And one of the great blessings and benefits of meditation practice is that to stop the egg beating of self in let you know we retire the constant preoccupation and spinning around me myself in mind, and even let that become quiet. And it's not a disloyalty to self. But it's a recovery from the stress of this egg beater that's going and it's a remarkable thing to discover. That there is a vitality or clarity and openness that's possible for us and or an engagement even in life that's possible. Without that stiffness of me myself in mind the stiffness of that, that helps starts making a substantial sell for a weight Self, a yeah weighty self. Whatever the self is, if you want to have a self or a self ideas or identities that we have, they belong in and of themselves to the weight this world of the mind. As soon as we there's a way to them, then we've contracted, we've gotten tight, heavy. If we get if they get if we get too heavy and substantial, there's been the egg beater of the mind has been stirring things up. Meditation going for a walk in nature, reading a nice book, taking a nap. You know, there's all kinds of different ways that different people have, but to do it something and so in a thorough and deep way that sometimes something unlike meditation can do. We completely put down the egg beating the egg beater of self churning that goes on, and to discover as a peacefulness or quiet irradiance and openness, where there's no reference being made. To me, myself and I, where there's no reference to anything that has any weight. The references, if anything, he says something that feels open, weightless, light, free, relaxed, where we learn to recognize that the egg beater, the spinning, the churning, that it goes on incessantly on the mind, has quieted down.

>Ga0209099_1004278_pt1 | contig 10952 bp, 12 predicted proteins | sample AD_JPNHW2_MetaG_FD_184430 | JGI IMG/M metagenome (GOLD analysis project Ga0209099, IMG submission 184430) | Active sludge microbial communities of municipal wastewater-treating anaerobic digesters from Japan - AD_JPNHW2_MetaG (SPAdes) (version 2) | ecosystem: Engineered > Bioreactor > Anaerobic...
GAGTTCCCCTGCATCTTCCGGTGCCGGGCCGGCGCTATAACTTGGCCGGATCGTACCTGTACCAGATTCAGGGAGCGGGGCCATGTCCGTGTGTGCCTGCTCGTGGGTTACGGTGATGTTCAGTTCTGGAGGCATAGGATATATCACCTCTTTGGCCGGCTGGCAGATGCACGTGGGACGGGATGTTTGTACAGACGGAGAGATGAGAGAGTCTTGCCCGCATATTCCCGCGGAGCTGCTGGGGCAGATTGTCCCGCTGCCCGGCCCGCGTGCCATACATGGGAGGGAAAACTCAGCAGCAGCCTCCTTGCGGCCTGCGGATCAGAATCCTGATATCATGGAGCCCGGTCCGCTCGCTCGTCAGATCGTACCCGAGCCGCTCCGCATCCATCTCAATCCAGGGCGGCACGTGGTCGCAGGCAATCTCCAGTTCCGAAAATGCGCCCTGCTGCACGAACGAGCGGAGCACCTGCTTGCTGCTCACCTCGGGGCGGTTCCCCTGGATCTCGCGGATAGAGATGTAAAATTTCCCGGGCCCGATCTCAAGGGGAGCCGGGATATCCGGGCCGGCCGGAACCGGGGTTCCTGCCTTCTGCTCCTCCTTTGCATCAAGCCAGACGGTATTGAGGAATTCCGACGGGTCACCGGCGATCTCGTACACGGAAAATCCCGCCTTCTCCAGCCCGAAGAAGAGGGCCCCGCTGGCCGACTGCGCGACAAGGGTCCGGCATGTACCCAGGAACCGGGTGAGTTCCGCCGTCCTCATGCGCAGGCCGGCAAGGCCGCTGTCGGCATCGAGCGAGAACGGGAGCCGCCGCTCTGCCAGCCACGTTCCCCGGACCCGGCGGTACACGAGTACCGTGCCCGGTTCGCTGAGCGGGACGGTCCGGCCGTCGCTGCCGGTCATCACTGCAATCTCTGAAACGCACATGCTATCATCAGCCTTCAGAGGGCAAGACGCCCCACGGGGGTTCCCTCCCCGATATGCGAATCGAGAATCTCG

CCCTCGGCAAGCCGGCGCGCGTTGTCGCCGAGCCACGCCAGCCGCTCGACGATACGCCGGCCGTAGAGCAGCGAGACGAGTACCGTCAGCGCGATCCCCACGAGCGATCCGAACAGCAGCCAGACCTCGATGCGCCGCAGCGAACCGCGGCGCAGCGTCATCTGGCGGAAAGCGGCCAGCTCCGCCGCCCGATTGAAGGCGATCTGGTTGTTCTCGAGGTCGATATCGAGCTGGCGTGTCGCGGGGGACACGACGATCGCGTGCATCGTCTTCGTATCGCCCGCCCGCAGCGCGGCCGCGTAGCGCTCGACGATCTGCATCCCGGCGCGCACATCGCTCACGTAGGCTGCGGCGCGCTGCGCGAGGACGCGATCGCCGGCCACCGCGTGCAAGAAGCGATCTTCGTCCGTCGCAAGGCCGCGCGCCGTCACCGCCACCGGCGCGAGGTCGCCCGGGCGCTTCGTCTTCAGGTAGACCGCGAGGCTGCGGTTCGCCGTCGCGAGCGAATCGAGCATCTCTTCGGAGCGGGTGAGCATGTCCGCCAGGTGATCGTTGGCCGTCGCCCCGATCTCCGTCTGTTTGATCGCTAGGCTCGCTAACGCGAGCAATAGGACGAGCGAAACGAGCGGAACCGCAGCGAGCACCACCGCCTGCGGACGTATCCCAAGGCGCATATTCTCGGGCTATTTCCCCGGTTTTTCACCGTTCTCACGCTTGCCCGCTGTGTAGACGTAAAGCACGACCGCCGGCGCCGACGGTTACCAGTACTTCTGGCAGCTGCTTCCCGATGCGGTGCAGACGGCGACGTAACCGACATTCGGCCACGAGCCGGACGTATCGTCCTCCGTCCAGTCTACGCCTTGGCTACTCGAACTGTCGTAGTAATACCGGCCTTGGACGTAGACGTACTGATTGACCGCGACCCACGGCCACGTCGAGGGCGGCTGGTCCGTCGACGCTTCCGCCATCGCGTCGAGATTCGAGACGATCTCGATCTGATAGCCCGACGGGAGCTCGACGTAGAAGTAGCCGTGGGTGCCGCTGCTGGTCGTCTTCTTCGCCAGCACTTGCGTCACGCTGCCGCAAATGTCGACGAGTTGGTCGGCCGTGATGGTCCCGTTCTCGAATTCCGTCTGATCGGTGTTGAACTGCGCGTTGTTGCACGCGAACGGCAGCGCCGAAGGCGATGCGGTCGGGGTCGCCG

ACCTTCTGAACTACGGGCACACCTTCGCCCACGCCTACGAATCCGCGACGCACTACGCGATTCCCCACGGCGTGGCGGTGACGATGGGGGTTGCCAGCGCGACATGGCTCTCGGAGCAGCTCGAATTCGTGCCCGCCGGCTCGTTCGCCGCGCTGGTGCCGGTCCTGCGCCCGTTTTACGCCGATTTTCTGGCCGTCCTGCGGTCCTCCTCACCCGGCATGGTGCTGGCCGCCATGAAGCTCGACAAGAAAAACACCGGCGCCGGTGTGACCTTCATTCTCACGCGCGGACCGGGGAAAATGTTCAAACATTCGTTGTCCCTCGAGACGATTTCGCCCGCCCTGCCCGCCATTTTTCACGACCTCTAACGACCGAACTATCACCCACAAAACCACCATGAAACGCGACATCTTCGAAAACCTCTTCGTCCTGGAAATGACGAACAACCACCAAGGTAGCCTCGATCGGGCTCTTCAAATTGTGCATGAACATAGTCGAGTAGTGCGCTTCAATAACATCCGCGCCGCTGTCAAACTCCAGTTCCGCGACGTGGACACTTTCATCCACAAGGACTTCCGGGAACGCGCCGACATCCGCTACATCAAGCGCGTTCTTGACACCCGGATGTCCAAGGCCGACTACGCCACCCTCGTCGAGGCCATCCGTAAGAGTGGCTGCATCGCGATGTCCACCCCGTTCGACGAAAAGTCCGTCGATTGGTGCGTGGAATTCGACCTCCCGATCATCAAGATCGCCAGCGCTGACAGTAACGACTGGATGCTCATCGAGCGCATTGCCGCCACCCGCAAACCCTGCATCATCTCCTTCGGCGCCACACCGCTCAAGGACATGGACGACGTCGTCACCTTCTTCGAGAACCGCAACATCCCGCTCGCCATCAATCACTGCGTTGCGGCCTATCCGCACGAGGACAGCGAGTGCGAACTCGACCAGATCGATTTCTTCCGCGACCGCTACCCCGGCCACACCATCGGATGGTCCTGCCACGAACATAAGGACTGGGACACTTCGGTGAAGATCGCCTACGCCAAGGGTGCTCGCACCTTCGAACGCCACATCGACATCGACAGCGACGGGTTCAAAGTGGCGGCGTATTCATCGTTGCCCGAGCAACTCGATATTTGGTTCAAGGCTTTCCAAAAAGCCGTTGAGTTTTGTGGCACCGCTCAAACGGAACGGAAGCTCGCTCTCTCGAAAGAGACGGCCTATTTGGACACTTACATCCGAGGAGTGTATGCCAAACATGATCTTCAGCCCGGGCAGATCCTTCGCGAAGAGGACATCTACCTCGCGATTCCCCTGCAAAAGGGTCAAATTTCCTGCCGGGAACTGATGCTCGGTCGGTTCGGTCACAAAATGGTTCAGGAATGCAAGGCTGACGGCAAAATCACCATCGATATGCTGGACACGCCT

And it's so important to give ourselves some time to do that. Because then we think more wisely, then we're ready to see more clearly. Then Then there's space and room for the heart, for our capacity for goodwill and kindness, care, compassion, warm heartedness. So you might, if this talk is, the noise, is something you can relate to, you might start paying attention to when you're spinning your thoughts spinning in the world of the mind, beat his egg beating, and whipping up your thoughts in a ways that things become mentally heavy and substantial and thick and stiff even. And to notice how it might eclipse the warm heartedness of the heart, how it might Eclipse, the kindness, the generosity, the natural goodness, of the heart of our being. That, in and of itself also has no wait in and of itself has no substantiality. Unless we pick it up that way with clinging and pressure and wanting, pick it up with self, the goodness of our heart that is not been churned or by the egg beating of self, where the goodness is that allowed to be there simply reflexively, openly. here and look and start noticing the distinction between when you're churning. And when the churning is stopped when you're spinning and thought. And when you really let the stepped away from that world of thought, and are more peace entities here. It's a very important distinction. And the more you can see that distinction, the more access you'll have to a degree of freedom. where not only maybe you don't need to recover so much or renew as much, but you actually stay renewed or your stay relaxed and open, because you're not continuing a cube that continually accumulating more and more of this tension that comes from whipping up the egg whites in the mind. So I hope you have a chance to each day to do something that really renews or refreshes the mind. I think it's as important as brushing your teeth. And so please And I think you'll probably find that you'll live a much more effective life. So, that way so thank you very much and and I do, I am looking forward to being with all, all of you, certainly all of you but to many of you, when we do open our doors here and we can meet in person and that they will come and until then I offer you my warm regard and well wishing and I hope that you take good care of yourself and good care of the world. Thank you